Recently, I was made aware of a gas pipeline that was in the works from Wyoming through Utah, Nevada, and Oregon, to Coos Bay. It was an accidental discovery when researching a Klamath Tribes water agreement vote. It was a surprise because it has been planned since at least 2010 with very little to no information provided to the mainstream public until recently, when I began to notice articles from the local news outlets boasting economic development. One of the major concerns is that the installation of pipelines, no matter the type have major and varying environmental and health impacts.
Part of the region suggested goes through sensitive wetland areas in the Lower Klamath Basin that are part of a larger, interconnected hydrological and biological cycle. Mitigating any possible damages that will occur in the future is difficult, maybe impossible, as each section is installed by different subcontracted companies with limited liability coverage. Imagine the scale of this project whose environmental impact statement discloses the installation practices of 675.5 miles of pipeline, with 160,500 horse power of compression providing 1.5 billion cubic feet of gas per day. I could not begin to cover all the impacts along the way, in the amount of time allotted but I can touch the surface of the practices to areas that clearly have hydrological and biological systems that will be affected.
A seventy five foot construction right of way is allowed through wetland areas and on active crop land a hundred fifteen feet right of way, which means these areas which will have de-watering pumps to remove the water and clear all the vegetation, including trees and shrubs. Stump removal, grading and topsoil segregation will also occur. If the streams, rivers, or tributaries are fish bearing, while they are pumping the water out, screens will be used to catch the fish and transport them somewhere else. Equipment refueling and lubricating will be necessary near and around bodies of water and will produce runoff and toxic water will be left on site. They have several methods of dredging the earth for pipe installation which are described in more detail in the EIS, such as the open cut method which involves trenching through flowing waters with equipment in the water, and the “spoil” excavated will be placed over 10 feet from the water body. They will then plug the trenched work area with earthen trenches, and once it is fully trenched the concrete covered pipe will be placed and then back filled with native stream-bed spoil. Then, there is the dry ditch method, diverting water out of the work area through flume pipes with high capacity pumps and then back-filled when the process is complete. Does this sound environmentally stable?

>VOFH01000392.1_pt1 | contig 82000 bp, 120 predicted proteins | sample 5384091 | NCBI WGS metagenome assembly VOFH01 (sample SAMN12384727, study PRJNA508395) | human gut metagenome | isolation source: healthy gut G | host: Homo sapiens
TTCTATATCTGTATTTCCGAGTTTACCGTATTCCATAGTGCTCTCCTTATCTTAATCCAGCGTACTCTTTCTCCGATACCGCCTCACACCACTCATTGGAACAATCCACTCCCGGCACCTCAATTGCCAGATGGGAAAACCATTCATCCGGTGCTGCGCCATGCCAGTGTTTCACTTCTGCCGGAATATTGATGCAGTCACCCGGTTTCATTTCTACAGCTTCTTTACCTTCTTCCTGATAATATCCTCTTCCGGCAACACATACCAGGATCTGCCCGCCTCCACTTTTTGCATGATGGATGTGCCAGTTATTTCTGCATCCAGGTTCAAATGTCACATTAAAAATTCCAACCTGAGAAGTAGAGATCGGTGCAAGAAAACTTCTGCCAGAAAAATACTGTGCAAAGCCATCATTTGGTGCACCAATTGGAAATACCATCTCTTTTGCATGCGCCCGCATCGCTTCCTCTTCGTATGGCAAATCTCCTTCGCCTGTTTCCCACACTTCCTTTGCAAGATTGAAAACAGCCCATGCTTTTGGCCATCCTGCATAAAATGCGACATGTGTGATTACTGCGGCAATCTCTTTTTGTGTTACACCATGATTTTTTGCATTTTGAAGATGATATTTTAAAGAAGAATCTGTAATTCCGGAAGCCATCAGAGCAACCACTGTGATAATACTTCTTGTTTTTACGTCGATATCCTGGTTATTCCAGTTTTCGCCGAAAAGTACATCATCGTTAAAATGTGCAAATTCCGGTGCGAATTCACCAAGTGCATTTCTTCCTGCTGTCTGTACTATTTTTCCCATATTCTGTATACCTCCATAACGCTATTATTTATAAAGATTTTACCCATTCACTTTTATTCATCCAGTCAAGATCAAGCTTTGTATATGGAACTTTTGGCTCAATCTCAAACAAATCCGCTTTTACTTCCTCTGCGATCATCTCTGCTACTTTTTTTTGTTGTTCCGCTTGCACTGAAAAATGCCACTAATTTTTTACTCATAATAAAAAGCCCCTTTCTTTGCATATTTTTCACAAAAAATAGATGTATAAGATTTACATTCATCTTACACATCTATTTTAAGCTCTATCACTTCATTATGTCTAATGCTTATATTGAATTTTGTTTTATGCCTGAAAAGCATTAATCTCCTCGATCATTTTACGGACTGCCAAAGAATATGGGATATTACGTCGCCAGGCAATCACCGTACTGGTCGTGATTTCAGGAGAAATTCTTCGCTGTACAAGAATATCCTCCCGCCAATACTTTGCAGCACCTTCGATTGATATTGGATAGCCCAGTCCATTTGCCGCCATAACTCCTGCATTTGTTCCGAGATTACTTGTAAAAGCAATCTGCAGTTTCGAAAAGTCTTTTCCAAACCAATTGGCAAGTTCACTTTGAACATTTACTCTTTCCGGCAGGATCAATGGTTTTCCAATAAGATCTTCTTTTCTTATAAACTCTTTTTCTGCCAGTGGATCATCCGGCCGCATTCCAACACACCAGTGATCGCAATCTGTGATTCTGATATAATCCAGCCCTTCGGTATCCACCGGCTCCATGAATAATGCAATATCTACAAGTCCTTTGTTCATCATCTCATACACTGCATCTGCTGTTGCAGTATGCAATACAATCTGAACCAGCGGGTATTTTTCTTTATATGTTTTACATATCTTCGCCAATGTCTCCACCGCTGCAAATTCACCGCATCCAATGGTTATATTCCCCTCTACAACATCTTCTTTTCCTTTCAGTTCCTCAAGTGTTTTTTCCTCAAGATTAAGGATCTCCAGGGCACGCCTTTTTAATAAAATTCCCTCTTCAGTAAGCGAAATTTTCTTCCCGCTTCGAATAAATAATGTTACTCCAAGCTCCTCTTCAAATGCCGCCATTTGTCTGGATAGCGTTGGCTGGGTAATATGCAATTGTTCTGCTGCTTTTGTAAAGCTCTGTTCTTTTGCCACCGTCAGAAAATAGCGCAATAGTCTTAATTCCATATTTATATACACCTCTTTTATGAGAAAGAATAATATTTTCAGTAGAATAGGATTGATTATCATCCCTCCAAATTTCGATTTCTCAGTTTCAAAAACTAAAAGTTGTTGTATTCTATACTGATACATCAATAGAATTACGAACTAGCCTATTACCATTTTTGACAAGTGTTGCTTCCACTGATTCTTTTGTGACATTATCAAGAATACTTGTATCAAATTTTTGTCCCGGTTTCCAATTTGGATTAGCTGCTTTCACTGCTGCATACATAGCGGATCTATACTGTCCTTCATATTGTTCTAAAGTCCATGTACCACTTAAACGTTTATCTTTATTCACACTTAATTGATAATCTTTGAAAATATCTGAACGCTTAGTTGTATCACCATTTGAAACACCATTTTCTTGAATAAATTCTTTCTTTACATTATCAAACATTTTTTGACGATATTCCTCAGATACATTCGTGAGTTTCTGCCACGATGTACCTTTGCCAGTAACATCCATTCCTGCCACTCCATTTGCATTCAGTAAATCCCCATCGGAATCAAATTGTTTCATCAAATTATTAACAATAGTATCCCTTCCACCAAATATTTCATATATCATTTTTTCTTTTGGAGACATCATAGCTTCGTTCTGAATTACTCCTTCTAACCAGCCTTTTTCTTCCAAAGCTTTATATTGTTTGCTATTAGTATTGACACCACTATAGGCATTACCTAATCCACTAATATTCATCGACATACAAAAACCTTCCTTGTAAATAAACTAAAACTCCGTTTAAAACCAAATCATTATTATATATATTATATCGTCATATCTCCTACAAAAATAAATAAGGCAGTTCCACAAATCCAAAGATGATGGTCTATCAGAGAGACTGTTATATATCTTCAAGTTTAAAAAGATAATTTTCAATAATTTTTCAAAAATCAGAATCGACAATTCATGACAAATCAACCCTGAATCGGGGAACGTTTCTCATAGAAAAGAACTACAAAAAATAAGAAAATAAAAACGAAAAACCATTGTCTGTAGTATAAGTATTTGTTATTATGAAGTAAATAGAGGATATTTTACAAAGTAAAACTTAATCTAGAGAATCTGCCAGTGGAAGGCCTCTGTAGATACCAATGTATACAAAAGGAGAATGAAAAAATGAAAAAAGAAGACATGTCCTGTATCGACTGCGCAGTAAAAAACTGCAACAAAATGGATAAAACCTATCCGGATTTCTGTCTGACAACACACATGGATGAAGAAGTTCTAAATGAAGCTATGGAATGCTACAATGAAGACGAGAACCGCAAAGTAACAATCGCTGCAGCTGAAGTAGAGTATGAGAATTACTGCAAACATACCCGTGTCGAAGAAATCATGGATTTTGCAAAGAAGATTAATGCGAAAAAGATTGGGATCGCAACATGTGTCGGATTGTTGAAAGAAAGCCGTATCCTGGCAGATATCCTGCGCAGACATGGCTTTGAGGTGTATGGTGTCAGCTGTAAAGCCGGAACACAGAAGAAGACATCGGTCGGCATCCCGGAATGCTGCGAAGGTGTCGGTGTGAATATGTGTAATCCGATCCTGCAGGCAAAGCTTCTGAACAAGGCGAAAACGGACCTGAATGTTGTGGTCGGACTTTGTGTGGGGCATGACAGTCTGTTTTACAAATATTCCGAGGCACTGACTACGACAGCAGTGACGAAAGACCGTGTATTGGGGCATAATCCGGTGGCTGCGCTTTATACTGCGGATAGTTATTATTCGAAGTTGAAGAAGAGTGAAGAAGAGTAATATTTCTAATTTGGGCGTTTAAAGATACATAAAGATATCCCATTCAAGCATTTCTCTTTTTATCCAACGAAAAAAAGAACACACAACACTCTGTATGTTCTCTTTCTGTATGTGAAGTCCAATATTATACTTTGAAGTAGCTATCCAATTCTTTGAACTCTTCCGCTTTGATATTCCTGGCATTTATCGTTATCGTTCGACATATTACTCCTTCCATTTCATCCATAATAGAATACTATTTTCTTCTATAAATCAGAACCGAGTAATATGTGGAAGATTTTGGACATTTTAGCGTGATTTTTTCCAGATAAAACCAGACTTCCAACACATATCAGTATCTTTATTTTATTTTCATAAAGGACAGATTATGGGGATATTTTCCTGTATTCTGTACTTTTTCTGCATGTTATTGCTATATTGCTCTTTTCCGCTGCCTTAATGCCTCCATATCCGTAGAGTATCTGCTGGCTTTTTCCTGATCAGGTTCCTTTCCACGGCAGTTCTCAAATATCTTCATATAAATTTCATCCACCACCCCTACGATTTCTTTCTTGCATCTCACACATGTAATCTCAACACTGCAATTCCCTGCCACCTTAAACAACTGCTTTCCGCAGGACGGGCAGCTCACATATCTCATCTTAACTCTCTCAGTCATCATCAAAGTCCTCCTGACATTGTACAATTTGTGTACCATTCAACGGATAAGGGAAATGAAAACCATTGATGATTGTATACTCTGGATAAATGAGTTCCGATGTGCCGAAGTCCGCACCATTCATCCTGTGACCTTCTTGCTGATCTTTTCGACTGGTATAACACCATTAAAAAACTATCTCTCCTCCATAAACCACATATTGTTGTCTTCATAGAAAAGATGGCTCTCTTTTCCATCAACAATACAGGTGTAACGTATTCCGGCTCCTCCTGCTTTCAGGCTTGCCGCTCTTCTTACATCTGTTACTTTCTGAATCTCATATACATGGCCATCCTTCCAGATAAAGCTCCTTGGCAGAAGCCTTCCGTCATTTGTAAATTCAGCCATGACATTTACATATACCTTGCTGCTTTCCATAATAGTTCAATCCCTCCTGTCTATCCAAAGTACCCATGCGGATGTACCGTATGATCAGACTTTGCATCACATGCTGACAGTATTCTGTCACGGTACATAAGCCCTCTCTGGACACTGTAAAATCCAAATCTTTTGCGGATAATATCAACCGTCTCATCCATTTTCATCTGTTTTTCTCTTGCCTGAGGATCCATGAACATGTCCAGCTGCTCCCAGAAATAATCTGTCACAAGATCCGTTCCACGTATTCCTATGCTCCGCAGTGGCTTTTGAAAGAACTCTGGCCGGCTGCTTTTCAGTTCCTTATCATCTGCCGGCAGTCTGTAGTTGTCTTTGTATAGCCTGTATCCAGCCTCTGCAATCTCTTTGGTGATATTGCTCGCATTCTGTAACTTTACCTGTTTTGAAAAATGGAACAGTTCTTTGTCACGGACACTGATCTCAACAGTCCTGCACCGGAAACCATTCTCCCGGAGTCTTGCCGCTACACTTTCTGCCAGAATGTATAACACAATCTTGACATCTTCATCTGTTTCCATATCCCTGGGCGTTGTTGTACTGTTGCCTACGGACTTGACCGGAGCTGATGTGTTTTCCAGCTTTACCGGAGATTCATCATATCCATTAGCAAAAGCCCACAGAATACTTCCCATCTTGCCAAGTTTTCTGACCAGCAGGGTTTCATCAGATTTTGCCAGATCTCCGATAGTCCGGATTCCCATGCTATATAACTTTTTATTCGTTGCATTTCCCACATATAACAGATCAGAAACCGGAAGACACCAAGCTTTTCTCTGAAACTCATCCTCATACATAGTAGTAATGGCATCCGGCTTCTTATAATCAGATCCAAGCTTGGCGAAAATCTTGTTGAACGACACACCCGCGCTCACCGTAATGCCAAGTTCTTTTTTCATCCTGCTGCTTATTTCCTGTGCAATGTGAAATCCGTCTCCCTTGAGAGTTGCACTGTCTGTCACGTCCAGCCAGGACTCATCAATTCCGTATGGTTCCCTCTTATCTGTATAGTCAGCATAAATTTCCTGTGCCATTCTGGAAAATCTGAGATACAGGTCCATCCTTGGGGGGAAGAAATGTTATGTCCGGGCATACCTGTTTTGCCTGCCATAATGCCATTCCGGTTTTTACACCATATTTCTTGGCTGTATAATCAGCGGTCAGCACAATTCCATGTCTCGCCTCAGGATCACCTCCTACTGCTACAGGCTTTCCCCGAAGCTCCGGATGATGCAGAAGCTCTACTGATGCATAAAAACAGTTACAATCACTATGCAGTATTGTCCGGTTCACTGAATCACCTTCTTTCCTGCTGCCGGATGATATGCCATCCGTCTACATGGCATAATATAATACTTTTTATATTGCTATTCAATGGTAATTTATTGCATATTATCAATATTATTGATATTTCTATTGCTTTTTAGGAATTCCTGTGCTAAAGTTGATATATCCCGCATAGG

This region is just below an area that a water agreement has just been signed including the restoration of the Upper Klamath basin waterways that have been negatively impacted by ranching activities, dams and the needs for water during droughts has become a conflict separating communities. Some leaders have been stating that complete restoration of fish bearing waterways will occur, while omitting the impacts of the “off project” area, which is the lower basin. Leaders have told us that the agreements are necessary to ensure a more than ten year project to result in dam removal so that Salmon and other species that are part of the culture and tradition of Native people and fishermen in the region will be restored. How does one explain that the same rivers that are to be restored are the same ones this pipeline will cross? Do you honestly think that the hydrological and biological systems can be simultaneous disrupted in the lower basin and restored in the upper basin and result in fish bearing and actual restoration to healthy systems and within a time limit that will make it possible for those who are affected today to utilize the region for their sustenance and public rights? I have my doubts.